Vacation comes from the 432/month but I get nearly free vacation since I do international travel so airplane miles and hotels points make it almost free. I substitute food budget from grocery to eating out so it is around net 0 (usually a little more but negligible)

gpyros85

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Re: Want to FI (NOT RE) in 10 years
« Reply #9 on: May 01, 2018, 10:33:25 AM »
FYI, I didn't want to complicate the calculation but there will be a 200k bonus coming in the next year which will be paid out. This is a specific project bonus.

From what I gather with my current budget, I am FI in 11 years give or take? So the 200k bonus will only reduce that timeline.

gpyros85

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Re: Want to FI (NOT RE) in 10 years
« Reply #10 on: May 01, 2018, 10:40:41 AM »
Before January 2018, I had savings goals but NO direction.

Finding Money Mustache in January 2018 I dove into every article from blog #1.

I discussed with my wife this, shown the concepts, she understands thinks MMM is very aggressive but has direction which I lacked.

Before January 2018, I never went into debt, always took advantage of credit cards (Rewards) so I have I guess a good foundation but no direction. I was saving around 12%+ I purchased cars cash and ATV cash.

Now, moving forward, I realized the trading time for dollars. I still enjoy to work and don't plan on full out "retire" but I really like the Jim Collins FU money concept where to me, I only work on projects that excite me and do NOTHING I don't want to do, this is VERY powerful to me. My goal is to lean FI around 40 and transition into a more flexible career instead of the 8-5pm.

partgypsy

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Re: Want to FI (NOT RE) in 10 years
« Reply #11 on: May 01, 2018, 11:06:22 AM »
Big picture things, with bonus, I would set aside an emergency fund (cd/money market). You are sole breadwinner with a wife, 3 kids and a house. Most people suggest 3-6 months expenses is in the 10-20K range for you. Also if you do not yet have a will, you and your wife should make wills. consider whether it is worth getting life insurance for the next 10 years until you are financially independent, unless you feel your wife can easily return to work if something should happen to you. In turn if she passes you would need to hire someone to care for kids so you could continue working.  Hopefully you will never need to use the efund or insurance, but it's good sense not to cut things too close.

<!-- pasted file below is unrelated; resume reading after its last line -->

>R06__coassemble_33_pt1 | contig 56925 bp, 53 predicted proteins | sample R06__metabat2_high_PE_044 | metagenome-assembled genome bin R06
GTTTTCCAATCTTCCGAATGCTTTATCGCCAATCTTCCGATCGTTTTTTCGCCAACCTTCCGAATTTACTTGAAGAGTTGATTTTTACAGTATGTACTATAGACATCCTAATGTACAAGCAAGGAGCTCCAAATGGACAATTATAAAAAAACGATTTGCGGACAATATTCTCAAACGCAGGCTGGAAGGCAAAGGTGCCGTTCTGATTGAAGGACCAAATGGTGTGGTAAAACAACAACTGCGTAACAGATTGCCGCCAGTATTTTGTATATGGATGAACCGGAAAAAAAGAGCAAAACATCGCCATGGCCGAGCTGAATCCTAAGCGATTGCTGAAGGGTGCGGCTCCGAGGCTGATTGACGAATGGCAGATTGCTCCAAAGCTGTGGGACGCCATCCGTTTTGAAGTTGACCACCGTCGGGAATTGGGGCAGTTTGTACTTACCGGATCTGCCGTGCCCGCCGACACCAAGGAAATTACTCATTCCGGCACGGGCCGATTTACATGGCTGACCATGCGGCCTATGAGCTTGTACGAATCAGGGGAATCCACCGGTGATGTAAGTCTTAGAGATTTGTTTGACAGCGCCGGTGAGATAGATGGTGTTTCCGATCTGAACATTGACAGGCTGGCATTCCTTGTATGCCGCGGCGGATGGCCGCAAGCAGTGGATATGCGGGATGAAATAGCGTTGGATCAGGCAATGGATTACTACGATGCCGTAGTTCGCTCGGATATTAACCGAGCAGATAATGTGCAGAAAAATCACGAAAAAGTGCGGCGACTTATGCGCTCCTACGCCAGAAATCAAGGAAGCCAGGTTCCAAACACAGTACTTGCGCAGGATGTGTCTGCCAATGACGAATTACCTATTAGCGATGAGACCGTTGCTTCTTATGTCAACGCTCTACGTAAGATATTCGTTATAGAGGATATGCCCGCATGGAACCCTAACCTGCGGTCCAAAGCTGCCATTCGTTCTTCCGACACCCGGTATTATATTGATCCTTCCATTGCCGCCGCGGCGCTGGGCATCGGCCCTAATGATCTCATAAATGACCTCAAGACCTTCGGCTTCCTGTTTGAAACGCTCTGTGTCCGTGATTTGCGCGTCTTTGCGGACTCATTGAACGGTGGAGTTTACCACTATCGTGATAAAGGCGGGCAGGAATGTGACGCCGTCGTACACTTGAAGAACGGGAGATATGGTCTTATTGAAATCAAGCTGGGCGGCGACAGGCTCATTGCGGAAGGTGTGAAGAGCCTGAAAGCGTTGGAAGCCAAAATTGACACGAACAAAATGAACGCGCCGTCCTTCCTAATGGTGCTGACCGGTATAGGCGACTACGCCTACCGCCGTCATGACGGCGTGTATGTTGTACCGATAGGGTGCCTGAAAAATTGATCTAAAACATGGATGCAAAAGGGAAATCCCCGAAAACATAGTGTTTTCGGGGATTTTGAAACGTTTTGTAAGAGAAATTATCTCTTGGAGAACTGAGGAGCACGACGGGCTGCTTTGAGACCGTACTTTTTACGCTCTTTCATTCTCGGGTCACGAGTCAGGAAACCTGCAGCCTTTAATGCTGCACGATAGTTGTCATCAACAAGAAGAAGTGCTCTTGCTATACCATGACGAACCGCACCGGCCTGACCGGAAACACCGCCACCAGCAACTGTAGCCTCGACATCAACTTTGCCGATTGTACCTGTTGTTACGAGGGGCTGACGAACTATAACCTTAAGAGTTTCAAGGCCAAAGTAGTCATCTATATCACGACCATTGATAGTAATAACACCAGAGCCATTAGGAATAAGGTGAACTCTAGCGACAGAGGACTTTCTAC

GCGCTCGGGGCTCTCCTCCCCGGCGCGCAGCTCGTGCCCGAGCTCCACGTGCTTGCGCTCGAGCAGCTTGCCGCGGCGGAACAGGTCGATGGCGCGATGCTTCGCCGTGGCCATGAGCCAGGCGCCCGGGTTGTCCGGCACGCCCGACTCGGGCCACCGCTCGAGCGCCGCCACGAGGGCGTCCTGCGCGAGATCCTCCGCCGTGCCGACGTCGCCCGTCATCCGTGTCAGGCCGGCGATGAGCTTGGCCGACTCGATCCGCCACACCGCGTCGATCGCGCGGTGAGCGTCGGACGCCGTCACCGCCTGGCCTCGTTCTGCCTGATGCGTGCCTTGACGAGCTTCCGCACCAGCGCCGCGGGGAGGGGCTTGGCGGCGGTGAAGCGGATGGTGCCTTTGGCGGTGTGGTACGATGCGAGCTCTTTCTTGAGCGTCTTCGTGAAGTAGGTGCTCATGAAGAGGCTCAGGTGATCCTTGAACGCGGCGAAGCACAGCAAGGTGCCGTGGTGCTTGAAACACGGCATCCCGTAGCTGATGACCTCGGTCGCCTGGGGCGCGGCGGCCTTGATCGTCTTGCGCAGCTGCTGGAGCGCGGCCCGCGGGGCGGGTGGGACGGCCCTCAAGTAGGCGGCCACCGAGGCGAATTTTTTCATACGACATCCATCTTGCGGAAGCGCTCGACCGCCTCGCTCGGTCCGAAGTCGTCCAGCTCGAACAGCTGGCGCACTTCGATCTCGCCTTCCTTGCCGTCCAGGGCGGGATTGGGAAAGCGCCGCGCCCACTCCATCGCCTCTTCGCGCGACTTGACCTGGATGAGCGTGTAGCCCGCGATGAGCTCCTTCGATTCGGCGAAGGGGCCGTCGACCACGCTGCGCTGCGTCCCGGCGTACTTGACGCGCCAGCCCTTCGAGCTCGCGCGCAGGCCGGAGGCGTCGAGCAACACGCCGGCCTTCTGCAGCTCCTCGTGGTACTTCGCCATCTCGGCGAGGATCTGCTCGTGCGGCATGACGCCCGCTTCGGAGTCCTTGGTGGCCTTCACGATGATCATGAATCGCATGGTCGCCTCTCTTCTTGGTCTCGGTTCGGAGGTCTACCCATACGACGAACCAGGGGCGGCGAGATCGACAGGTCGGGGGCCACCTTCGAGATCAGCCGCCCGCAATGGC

ysette9

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Re: Want to FI (NOT RE) in 10 years
« Reply #12 on: May 01, 2018, 11:11:11 AM »
As others have said, more details are needed. I’m presuming your $800 bucket includes things like cell phone, clothes, shoes, health insurance premiums and related expenses, house maintenance and improvement, insurance, vacation, college savings, so on and so forth. There is a lot missing.

Personally I like using cFIREsim to model my situation in detail instead of just using the 25x guideline. That factors in things like a small SS stream late in life and paying off the mortgage. Details like that make a big difference. 25x is a great initial cut to target but as you get closer or want more motivation, I like the detailed modeling.

No college savings as I graduated college with no helping hand, I don't believe in this area of savings. I went to high school sponsored trade school followed by Pell Grant sponsored College. I will not support a 20k+/year college tuition with room & board. My college cost 6k/year and this can EASILY be paid with a part time job living at home.


May the odds ever be in your favor.

My public university tuition and fees doubled in the 2.5 years I was there. This was 15 years ago and the costs since then have doubled again and then some.

gpyros85